Four turfgrasses (kentucky bluegrass ‘Apollo’, two hybrid heat-tolerant bluegrass ‘Thermal Blue’ and ‘Dura Blue’, and tall fescue ‘Kentucky 31’) were analyzed for the pigment carotenoids lutein, β-carotene, and the two Chl a and b to determine the impact that genetics and environment have on pigment accumulation. Increasing N fertilization from 5 to 27 g N/m2/year resulted in a significant increase in lutein and Chl a and b, but had no impact on the accumulation of β-carotene. A result of the analysis of the grass pigment concentrations is that the most heat-tolerant turfgrass in our study was the tall fescue ‘Kentucky 31’ and decreasing to ‘Thermal Blue’, ‘Dura Blue’, and finally ‘Apollo’. However, the grasses with the highest pigmentation were the reverse with ‘Apollo’ having the largest concentration of pigments then ‘Dura Blue’, ‘Thermal Blue’, and finally ‘Kentucky 31’. This result suggests that having elevated levels of lutein, β-carotene, and Chl a and b may actually result in less heat stress tolerance, possible as a result of increased partitioning of photosynthates to pigment production.

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Contributor Notes

This material is based on work supported by the Tennessee Turfgrass Association, the Scotts Company (Marysville, Ohio), and the University of Tennessee Agricultural Experiment Station.

To whom reprint requests should be addressed; e-mail sorochan@utk.edu.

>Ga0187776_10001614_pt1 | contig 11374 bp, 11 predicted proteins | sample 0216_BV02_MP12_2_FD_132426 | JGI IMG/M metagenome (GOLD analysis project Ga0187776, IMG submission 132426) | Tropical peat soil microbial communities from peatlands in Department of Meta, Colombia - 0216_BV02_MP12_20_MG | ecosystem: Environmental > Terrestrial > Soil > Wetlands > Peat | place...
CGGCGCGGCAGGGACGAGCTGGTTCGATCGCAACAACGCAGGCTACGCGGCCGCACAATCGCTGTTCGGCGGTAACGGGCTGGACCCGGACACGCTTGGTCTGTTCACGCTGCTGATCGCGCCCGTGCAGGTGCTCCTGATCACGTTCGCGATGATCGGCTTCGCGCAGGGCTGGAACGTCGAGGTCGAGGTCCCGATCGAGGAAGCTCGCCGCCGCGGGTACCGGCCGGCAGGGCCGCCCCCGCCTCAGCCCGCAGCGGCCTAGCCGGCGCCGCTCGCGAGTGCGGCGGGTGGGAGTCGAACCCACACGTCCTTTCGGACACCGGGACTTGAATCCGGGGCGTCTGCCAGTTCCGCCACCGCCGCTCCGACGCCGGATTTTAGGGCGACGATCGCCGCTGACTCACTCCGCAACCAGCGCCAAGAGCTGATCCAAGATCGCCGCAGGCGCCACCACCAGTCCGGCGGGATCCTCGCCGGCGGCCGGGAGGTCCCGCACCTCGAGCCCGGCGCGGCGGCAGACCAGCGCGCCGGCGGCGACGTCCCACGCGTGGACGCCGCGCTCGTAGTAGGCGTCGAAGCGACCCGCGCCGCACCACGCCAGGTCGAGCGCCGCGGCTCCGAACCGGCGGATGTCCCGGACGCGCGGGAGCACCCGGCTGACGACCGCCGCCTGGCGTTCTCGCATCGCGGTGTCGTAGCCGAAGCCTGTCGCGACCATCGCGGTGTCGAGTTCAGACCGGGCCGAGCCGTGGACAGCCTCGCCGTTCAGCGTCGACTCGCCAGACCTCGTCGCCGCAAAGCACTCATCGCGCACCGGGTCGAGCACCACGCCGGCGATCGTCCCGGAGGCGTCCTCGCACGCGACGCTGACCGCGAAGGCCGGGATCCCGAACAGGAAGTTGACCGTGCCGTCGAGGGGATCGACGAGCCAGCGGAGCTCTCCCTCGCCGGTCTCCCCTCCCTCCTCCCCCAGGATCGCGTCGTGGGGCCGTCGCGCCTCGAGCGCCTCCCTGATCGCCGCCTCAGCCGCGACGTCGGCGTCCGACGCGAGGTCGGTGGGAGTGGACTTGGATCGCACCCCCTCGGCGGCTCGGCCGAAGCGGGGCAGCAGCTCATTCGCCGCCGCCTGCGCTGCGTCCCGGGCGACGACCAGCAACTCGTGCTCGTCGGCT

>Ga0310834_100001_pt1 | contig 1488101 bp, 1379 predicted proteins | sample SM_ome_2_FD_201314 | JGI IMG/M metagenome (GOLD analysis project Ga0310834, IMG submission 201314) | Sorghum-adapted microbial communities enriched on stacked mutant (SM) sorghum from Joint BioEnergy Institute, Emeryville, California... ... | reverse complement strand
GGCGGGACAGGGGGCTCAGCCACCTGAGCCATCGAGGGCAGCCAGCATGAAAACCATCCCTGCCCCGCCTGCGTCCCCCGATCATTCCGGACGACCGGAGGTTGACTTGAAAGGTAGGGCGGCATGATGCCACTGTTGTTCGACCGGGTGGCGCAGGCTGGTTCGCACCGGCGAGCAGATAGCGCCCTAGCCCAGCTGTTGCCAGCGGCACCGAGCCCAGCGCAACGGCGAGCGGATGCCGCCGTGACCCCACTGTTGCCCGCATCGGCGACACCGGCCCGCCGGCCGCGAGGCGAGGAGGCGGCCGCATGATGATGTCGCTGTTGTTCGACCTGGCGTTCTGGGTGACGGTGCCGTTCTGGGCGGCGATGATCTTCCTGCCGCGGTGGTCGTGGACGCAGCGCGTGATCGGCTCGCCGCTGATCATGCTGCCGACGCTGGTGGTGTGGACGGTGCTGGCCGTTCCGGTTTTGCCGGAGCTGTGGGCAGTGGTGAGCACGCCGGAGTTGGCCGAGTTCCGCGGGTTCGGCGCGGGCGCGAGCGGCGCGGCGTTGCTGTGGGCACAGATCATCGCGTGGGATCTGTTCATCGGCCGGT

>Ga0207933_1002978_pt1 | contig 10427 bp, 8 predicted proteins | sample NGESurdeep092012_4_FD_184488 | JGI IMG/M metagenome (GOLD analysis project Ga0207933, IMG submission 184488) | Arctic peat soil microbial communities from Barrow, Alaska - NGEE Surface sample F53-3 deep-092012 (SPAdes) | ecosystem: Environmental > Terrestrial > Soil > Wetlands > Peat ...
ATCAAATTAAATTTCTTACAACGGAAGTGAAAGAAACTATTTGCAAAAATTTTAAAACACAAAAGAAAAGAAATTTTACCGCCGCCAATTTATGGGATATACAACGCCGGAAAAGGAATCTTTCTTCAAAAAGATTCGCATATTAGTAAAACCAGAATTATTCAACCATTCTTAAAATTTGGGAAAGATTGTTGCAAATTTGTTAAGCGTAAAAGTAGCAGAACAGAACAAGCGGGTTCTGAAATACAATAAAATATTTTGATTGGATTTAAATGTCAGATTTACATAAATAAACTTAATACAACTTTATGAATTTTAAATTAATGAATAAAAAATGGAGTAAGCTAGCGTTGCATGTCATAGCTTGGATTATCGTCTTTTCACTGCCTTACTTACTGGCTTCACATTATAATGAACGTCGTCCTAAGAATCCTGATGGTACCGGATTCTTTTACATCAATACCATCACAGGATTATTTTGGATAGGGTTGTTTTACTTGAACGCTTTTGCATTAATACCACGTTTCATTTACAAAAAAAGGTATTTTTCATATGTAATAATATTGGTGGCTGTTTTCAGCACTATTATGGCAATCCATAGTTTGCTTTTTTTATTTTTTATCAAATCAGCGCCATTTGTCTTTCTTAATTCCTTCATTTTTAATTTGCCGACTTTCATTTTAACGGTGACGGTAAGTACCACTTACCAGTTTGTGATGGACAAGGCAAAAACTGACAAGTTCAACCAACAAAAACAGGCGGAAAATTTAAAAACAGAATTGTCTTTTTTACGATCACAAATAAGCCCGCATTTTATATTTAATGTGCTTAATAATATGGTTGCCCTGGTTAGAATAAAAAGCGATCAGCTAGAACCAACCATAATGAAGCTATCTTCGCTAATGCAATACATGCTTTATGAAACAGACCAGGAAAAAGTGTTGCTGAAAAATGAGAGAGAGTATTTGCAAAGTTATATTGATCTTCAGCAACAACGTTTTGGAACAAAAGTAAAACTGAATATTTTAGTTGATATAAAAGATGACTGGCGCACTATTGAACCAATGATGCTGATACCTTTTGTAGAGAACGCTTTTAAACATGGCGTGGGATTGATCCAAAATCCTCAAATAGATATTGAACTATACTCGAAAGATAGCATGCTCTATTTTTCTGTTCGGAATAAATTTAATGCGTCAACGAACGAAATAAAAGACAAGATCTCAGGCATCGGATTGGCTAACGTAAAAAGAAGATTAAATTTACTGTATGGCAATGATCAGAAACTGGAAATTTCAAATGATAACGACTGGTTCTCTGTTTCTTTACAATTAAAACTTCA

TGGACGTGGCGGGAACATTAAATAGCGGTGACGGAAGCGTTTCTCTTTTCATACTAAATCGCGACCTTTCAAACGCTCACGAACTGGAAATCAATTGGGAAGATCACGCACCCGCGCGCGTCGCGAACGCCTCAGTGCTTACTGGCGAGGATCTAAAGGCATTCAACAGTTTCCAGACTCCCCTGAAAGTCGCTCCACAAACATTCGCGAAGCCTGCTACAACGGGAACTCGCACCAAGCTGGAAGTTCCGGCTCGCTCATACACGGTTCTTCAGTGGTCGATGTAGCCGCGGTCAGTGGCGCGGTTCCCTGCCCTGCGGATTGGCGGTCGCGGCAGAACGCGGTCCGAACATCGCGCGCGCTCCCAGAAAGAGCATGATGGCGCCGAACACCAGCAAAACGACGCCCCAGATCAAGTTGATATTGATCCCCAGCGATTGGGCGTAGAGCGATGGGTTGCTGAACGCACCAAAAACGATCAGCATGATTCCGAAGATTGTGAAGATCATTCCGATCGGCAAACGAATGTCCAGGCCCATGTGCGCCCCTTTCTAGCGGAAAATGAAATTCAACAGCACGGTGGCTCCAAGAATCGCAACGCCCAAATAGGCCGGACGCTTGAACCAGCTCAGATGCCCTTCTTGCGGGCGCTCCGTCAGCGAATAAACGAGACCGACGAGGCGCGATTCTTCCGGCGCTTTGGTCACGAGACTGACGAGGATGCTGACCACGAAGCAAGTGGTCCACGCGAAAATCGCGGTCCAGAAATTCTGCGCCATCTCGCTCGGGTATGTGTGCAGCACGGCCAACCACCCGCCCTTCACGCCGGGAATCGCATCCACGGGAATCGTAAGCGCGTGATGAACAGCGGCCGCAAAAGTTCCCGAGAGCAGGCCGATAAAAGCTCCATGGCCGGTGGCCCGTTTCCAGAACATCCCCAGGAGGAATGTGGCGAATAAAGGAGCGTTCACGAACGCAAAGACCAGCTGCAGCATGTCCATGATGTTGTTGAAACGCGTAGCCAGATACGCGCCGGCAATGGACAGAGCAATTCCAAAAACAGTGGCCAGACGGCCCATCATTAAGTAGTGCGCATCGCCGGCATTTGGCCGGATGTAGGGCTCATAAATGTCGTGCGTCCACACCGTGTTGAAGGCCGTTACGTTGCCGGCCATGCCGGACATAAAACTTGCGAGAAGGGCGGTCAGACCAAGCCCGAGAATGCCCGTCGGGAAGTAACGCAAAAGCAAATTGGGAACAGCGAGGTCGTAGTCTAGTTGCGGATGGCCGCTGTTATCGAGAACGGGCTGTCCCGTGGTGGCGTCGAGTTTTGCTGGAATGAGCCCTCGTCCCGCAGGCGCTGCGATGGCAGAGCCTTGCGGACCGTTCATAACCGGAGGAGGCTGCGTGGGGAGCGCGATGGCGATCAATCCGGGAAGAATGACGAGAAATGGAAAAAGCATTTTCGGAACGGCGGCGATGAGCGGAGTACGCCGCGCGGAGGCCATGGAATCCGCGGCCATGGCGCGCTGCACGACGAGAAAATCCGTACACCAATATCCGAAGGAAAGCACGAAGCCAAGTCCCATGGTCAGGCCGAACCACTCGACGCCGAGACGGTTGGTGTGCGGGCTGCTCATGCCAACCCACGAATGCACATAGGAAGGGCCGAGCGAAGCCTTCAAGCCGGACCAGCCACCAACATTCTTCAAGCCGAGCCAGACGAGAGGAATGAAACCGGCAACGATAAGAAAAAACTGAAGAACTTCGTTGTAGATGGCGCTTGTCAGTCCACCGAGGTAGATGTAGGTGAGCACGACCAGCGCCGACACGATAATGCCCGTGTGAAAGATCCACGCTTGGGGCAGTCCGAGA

• AlmelaL.López-RocaJ.M.CandelaM.E.AlcázarM.D.1991Carotenoid composition of new cultivars of red peppers for paprikaJ. Agr. Food Chem.3916061609

    • Search Google Scholar
    • Export Citation
  • BeardJ.B.1973Cool season turfgrasses55131BeardJ.B.Turfgrass: Science and culturePrentice HallEnglewood Cliffs, NJ

  • BremerD.SuK.KeeleyS.FryJ.2003Drought resistance of two texas bluegrass hybrids compared with kentucky bluegrass and tall fescue. K-State Turfgrass Research SRP 911Kansas State University Agricultural Experiment Station and Cooperative Extension Service6777

    • Export Citation
  • BremerD.J.SuK.KeeleyS.J.FryJ.D.2006Performance in the transition zone of two hybrid bluegrasses compared with kentucky bluegrass and tall fescueApplied Turfgrass Science.

    • Crossref
    • Search Google Scholar
    • Export Citation
  • CuiL.J.LiJ.L.FanY.M.XuS.ZhangZ.2006High temperature effects on photosynthesis, PSII functionality and antioxidant activity of two Festuca arundinacea cultivars with different heat susceptibilityBot. Stud. (Taipei Taiwan)476169

    • Search Google Scholar
    • Export Citation
  • DaoodH.G.VinklerM.MárkusF.HebshiE.A.BiacsP.B.1996Antioxidant vitamin content of spice red pepper (paprika) as affected by technological and varietal factorsFood Chem.55365372

    • Search Google Scholar
    • Export Citation
  • de AzevedoC.H.Rodriguez-AmayaD.B.2005Carotenoid composition of kale as influenced by maturity, season and minimal processingJ. Sci. Food Agr.85591597

    • Search Google Scholar
    • Export Citation
  • Demmig-AdamsB.GilmoreA.M.AdamsW.W.III1996In vivo functions of carotenoids in higher plantsFASEB J.10403412

  • FollettR.H.FollettR.F.HalvorsonA.D.1992Use of a chlorophyll meter to evaluate the nitrogen status of dryland winter wheatCommun. Soil Sci. Plant Anal.23687697

    • Search Google Scholar
    • Export Citation
  • FrankH.A.CogdellR.J.1996Carotenoid in photosynthesisPhotochem. Photobiol.63257264

  • HochmuthG.J.BrechtJ.K.BassettM.J.1999Nitrogen fertilization to maximize carrot yield and quality on a sandy soilHortScience34641645

  • JiangY.W.CarrowR.N.2005Assessment of narrow-band canopy spectral reflectance and turfgrass performance under drought stressHortScience40242245